Virus Bulletin 2012 is now over, the final chapter from this years conference needs to be written. Almost all of the participants have packed their bags and gone home. This event was three action packed days containing everything from discussions about cyber war, interesting meetings with fellow researchers and presentations about Indian Phone Scammers. I am now sitting here and writing the last blog post about the Virus Bulletin 2012 conference in Dallas.
This is my second Virus Bulletin, and just like last time it gave me not just the opportunity to network with fellow researchers, but this time I also presented my own research. Vicente Diaz wrote about the second day at VB, and he included some pictures from my presentation on Malware against Linux and the Attackers Automated Tools – check out the pictures here. During my presentation I also had a 30 minute live demo where four people from the audience helped me identify vulnerabilities and exploit them using the same techniques as the bad guys used. The demonstration also contained automated scripts for backdooring and bypassing security mechanisms within the Linux operating system.
The last day was, in my view, one of the best days, because at this time we had the chance to get familiar with everyone at the conference, and it also included some very good presentations. I had the opportunity to attend the following presentations.
- Using an expert system to provide automated malware analysis for non-experts.
- Correlating sentiments and topics with spam waves on social networks.
- Anatomy of Duqu exploit.
- Security ramifications of Windows Kernel Patch Protection.
- My PC has 32,539 errors: how telephone support scams really work.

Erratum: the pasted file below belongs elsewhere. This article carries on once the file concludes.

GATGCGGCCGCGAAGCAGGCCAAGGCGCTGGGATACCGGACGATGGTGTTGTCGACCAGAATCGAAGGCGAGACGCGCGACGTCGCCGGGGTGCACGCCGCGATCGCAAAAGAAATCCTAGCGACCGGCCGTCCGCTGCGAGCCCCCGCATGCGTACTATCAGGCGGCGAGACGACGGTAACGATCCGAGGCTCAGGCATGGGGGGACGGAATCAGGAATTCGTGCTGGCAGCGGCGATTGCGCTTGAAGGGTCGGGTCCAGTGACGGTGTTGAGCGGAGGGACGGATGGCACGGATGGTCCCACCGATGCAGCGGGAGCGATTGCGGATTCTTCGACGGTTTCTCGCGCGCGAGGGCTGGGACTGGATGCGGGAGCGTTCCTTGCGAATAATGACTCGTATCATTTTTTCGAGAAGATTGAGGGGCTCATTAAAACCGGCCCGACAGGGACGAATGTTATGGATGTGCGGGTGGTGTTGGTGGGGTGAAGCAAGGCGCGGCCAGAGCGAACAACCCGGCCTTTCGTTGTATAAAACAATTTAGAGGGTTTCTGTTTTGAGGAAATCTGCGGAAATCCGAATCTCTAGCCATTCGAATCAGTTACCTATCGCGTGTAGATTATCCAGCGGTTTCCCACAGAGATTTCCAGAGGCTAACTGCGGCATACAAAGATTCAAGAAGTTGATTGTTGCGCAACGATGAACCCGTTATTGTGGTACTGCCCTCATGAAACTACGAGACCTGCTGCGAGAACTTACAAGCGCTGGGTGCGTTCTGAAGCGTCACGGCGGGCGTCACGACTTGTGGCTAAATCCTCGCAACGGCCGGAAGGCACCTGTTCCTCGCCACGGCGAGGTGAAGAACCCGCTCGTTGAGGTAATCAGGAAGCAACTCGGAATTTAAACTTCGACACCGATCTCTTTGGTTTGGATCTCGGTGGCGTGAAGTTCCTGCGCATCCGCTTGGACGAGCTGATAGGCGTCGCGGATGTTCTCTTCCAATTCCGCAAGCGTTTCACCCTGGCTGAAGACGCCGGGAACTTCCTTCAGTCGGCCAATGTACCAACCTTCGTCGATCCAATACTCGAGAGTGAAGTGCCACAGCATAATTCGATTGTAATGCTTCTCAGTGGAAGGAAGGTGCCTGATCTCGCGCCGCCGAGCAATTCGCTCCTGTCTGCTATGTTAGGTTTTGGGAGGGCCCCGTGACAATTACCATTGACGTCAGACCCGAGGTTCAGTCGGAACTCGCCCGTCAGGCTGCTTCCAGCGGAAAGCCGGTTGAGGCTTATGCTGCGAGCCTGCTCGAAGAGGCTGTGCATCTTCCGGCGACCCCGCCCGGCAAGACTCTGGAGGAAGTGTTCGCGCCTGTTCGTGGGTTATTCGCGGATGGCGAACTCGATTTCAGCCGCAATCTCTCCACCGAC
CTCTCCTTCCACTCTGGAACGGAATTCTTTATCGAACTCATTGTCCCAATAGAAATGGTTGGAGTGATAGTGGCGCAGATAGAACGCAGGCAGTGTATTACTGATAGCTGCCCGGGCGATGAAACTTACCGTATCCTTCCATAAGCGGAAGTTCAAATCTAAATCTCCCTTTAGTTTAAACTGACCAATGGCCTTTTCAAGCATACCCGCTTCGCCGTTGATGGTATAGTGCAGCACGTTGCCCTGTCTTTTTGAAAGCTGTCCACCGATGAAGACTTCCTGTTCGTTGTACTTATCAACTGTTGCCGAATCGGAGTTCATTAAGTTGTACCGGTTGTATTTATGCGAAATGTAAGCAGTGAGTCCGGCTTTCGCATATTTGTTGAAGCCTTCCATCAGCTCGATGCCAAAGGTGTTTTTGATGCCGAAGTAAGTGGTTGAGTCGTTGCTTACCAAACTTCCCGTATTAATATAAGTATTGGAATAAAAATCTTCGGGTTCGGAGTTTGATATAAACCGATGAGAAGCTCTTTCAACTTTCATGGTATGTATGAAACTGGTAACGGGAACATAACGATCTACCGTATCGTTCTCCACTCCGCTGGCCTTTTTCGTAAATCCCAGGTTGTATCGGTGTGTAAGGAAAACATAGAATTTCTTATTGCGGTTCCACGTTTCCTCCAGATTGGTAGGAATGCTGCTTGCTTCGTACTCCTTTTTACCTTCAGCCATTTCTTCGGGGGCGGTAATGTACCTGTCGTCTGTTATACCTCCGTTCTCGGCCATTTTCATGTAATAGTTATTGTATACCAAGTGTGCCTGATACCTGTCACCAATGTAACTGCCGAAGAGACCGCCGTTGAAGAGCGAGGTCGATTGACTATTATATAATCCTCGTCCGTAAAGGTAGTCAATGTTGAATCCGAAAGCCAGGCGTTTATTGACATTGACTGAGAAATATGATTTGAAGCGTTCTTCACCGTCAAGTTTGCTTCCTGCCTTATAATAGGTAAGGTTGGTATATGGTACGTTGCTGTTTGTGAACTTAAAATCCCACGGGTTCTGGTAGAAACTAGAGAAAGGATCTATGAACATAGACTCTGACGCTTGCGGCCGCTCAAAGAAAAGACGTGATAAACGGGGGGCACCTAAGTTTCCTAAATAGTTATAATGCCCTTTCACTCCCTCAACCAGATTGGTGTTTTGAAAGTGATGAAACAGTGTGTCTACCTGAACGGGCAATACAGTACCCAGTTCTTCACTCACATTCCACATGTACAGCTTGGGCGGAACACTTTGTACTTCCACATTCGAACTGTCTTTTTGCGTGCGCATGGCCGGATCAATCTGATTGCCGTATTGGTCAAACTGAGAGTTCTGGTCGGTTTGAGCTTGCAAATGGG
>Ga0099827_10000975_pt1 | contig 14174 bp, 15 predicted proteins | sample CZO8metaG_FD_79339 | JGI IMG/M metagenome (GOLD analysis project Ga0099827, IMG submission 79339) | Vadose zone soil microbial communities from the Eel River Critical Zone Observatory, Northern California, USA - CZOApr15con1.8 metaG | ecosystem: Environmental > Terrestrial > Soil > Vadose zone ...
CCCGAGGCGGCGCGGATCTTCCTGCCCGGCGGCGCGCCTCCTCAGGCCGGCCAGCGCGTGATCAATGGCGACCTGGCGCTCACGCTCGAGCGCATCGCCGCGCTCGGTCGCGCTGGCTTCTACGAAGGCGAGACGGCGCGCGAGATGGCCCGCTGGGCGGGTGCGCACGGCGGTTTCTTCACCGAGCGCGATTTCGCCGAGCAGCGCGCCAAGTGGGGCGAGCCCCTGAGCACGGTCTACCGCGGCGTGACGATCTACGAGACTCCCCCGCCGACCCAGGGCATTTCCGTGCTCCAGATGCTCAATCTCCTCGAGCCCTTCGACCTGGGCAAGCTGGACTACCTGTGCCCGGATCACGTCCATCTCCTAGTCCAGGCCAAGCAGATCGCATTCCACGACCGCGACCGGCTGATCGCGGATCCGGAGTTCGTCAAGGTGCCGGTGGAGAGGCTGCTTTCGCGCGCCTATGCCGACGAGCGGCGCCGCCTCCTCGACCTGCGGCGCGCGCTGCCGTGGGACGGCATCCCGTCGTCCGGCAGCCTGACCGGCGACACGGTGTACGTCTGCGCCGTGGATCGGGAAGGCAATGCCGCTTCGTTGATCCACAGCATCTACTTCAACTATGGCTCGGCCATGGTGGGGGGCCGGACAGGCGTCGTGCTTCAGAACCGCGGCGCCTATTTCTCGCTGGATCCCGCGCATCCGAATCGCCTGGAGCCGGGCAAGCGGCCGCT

- Cyberwar: reality, or a weapon of mass distraction?.
After listening to all these nice presentations I decided to write some of the conclusions instead of writing down all my personal thoughts. Three interesting conclusions that were made from both the presenters and from Q&A with the other people in the audience were:
- Performing a deep analysis of malware is expensive!
- Microsoft Scammers may earn more than $350 000 USD per day!
- Cyberwar is a hot topic!
It was very interesting to see other people from Kaspersky Lab presenting their research. Even working for Kaspersky Lab, we dont always have time to sit down with researchers and experts from different departments within the company and talk about their research.
I would like to conclude my thoughts on the last day by saying that it was a very good mixture of presentations. Most of the presentations were relevant and brought up new ideas and new information which is good to share with the industry.
Just before the closing ceremony a panel discussion was held, moderated by Ryan Naraine. The other participants were Adrian Stone, Josh Shaul and Alain S. Zidouemba. This was a very relevant panel discussion about the value (and danger) of offensive security research and from time to time it was very lively.
I would like to thank everyone who attended my presentations, give all my new friends a thumbs up, and hope that maybe we will see each other at another Virus Bulletin conference.